Saturday, August 29, 2015

Statistics and Charts: Intentional Shootings

Below is a pie chart showing the intention of intentional shooting deaths in the United States, taken from FBI data, for 2011-2013.

HERE is the source of this graph, along with some details of the data.

See that tiny black sliver?  That is what the NRA and the gun guys say is worth defending their definition of "gun rights" and why we should allow guns everywhere, virtually unregulated.  That constitutes less than 1% of shooting deaths.  Even accidental deaths (not shown on this chart) outnumber them 2-to-1.

I say all those other colors are what makes it important to restrict guns further.  Wouldn't you agree?

I'm pretty sure the 33,000 shooting death victims a year would agree.

Thursday, August 27, 2015

If Only He'd Had A Gun To Defend Himself. Oh, Wait.... (Witness Shootout)

A Vancouver, Washington man, John Kendall, was on the run after having shot a neighbor.

A man witnessed the fugitive and called 911 to report it.  When police showed up, however, they thought the caller was the fugitive, since he fit the fugitive's description, including his vehicle.

When the man exited his car and went to his trunk, police thought he was arming himself and opened fire, hitting the man in the leg.  The man then took up a position behind a gravel pile and returned fire, firing one shot.

Luckily, another call to 911 cleared it up and the shootout stopped.

The fugitive's car, however, had been around the corner.  He had shot himself to death.

From an article:

In a statement released by the Vancouver Police Department, a spokesperson said when police arrived on scene near the 700 block of NE Blandford Dr., they encountered a white man in his 50s, with an appearance matching Kendall’s, who exited his car and reached for his trunk.
“Fearing that he armed himself, law enforcement fired multiple shots at the individual in order to stop the perceived threat before the citizen could enter the woods,” the Vancouver Police Department said in a statement.
The man was struck in the leg, fired one shot from behind a rock, then called police again to report he had been shot. Once officers confirmed he was not Kendall, the man — who does not wish to be identified — was given medical treatment and transported to a nearby hospital.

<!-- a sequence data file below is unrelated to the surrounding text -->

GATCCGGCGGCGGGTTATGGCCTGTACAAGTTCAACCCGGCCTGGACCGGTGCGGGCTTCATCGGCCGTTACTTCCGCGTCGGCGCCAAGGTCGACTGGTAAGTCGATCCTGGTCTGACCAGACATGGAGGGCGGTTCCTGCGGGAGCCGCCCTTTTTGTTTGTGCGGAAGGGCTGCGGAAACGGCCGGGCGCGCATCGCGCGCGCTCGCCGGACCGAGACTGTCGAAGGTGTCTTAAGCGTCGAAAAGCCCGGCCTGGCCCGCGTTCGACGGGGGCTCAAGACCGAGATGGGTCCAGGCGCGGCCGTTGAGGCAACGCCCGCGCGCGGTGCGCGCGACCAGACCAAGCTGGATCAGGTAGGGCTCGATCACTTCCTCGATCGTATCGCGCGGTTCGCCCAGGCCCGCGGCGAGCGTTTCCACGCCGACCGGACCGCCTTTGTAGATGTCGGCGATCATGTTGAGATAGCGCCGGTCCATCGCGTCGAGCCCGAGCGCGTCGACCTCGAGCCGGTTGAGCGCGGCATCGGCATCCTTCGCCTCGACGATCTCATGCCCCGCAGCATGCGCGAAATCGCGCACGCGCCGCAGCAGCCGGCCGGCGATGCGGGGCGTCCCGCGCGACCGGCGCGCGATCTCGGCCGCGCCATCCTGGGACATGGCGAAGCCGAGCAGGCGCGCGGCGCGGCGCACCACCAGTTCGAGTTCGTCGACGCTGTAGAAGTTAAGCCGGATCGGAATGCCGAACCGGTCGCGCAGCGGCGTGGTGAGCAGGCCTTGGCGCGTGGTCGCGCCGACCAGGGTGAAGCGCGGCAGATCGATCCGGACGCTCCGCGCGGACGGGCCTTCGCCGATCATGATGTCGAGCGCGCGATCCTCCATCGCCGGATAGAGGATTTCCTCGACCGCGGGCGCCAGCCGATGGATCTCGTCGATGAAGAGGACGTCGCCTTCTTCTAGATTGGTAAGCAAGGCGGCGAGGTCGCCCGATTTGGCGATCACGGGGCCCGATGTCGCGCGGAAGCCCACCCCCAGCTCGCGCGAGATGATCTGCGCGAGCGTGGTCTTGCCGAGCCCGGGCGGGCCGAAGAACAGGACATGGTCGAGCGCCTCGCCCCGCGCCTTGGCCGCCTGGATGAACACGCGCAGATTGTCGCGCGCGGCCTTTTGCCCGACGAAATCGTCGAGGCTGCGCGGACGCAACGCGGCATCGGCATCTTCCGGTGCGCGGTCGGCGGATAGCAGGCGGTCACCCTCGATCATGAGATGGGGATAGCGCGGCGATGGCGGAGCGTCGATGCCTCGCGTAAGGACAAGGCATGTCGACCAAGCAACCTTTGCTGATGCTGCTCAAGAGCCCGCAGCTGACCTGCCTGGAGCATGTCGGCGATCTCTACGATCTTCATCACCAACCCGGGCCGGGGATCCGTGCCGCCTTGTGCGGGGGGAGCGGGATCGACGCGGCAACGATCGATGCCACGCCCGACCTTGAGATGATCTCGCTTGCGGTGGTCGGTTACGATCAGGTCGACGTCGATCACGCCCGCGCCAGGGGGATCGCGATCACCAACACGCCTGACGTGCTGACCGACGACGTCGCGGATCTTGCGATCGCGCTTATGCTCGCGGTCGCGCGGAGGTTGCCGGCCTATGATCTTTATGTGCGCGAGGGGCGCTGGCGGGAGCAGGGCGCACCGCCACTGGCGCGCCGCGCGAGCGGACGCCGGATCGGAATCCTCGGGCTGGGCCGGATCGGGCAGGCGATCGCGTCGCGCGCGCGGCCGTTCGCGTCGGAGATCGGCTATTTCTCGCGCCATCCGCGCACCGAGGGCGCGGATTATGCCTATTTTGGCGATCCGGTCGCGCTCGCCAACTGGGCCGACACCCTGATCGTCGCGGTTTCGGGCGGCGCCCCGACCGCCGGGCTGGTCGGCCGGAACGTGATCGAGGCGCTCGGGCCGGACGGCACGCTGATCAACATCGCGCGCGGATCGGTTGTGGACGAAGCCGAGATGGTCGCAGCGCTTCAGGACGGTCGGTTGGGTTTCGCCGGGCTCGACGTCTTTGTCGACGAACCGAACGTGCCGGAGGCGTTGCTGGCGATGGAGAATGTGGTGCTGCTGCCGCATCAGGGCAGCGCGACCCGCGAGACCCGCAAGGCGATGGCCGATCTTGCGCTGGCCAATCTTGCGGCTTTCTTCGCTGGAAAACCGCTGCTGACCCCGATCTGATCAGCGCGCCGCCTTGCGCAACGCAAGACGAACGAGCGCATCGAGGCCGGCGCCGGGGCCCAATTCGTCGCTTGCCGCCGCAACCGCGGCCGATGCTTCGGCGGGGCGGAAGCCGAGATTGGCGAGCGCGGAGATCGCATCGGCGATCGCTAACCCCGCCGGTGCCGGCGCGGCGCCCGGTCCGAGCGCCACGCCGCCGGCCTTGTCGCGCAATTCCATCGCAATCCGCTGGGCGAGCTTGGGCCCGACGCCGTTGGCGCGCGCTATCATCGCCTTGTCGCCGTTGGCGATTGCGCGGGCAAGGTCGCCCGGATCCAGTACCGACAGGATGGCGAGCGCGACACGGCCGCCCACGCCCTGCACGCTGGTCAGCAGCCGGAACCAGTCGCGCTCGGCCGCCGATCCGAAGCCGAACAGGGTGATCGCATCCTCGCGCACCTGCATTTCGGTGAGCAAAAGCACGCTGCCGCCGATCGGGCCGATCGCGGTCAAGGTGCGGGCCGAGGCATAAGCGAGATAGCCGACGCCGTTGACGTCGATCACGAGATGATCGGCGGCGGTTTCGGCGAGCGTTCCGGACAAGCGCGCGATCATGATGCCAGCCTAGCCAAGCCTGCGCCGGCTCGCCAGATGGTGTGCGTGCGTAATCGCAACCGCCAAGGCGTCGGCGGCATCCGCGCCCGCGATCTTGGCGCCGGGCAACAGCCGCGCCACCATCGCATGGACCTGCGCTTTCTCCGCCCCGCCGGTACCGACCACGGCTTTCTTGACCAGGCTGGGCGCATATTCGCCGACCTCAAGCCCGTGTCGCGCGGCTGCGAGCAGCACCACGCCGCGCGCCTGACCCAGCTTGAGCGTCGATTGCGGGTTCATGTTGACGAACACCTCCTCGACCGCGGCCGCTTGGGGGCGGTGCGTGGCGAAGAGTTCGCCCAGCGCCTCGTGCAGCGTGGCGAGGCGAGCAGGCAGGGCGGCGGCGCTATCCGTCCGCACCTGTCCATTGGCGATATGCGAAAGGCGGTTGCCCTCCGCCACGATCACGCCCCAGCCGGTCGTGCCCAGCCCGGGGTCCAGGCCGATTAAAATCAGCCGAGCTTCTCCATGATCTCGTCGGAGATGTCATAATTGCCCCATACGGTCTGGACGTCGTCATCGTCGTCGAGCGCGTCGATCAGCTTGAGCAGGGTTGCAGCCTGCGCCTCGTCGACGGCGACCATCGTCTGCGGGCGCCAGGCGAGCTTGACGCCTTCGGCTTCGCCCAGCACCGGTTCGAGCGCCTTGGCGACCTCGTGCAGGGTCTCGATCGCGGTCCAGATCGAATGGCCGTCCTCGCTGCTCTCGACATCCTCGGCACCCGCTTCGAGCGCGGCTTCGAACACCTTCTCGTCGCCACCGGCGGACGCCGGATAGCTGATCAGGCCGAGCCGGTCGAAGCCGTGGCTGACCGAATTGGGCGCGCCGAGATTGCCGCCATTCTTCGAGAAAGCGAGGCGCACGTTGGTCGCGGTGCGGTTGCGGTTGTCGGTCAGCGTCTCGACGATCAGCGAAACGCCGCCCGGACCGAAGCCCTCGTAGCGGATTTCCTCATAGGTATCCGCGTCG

At the time, police believed Kendall was armed with a rifle.
“Unbeknownst to responding law enforcement personnel, the reporting citizen parked his vehicle in the gravel turn-out nearby Kendall’s vehicle and remained on scene after hanging up,” the VPD said in a statement.
Police said responding officers did not see Kendall’s vehicle, because it was obscured by wooded and rocky terrain.

Did police see that the witness had been armed, and did that contribute to them opening fire?  Why did he return fire, knowing that these were police?  And why did he stick around when he knew a dangerous fugitive was in the area.  Was he trying to be a vigilante?

[this post is part of an ongoing series of people being shot to death or attacked despite being armed (and sometimes because they are armed)]

Wednesday, August 26, 2015

Walmart halts sale of assault rifles and sniper rifles!

Below is what was posted at the Walmart Shootings blog:

After years of pressure by gun violence prevention groups and victims, not to mention increases in at least the last three years, Walmart has announced that it is discontinuing sales of assault rifles and sniper rifles in its stores.  This is a tremendous success for common sense!
gun crimes and shootings at its stores for

Up until this, Walmart had sold five different models of assault rifles.  Some of these have been used in shootings on Walmart property or have been stolen from the store counters.

Walmart continues to sell shotguns, hunting rifles, and ammunition, as well as realistic-looking airguns, and they still allow people to carry concealed handguns in their stores.

From an article:

The world’s largest retailer will stop stocking AR-15s and other modern sporting rifles (MSRs) as it resets its stores with fall merchandise, a Walmart spokesman confirmed to Quartz on Wednesday. The company will replace the rifles (carried in less than a third of its stores) with shotguns and other hunting weapons.
The move comes in the midst of a national gun debate fueled by high-profile shootings involving the weapon, including Adam Lanza in the school shooting in Newtown, Connecticut, James Holmes in the Colorado theater shooting, and the Los Angeles Airport shooting where a Transportation Security Administration officer was shot and killed.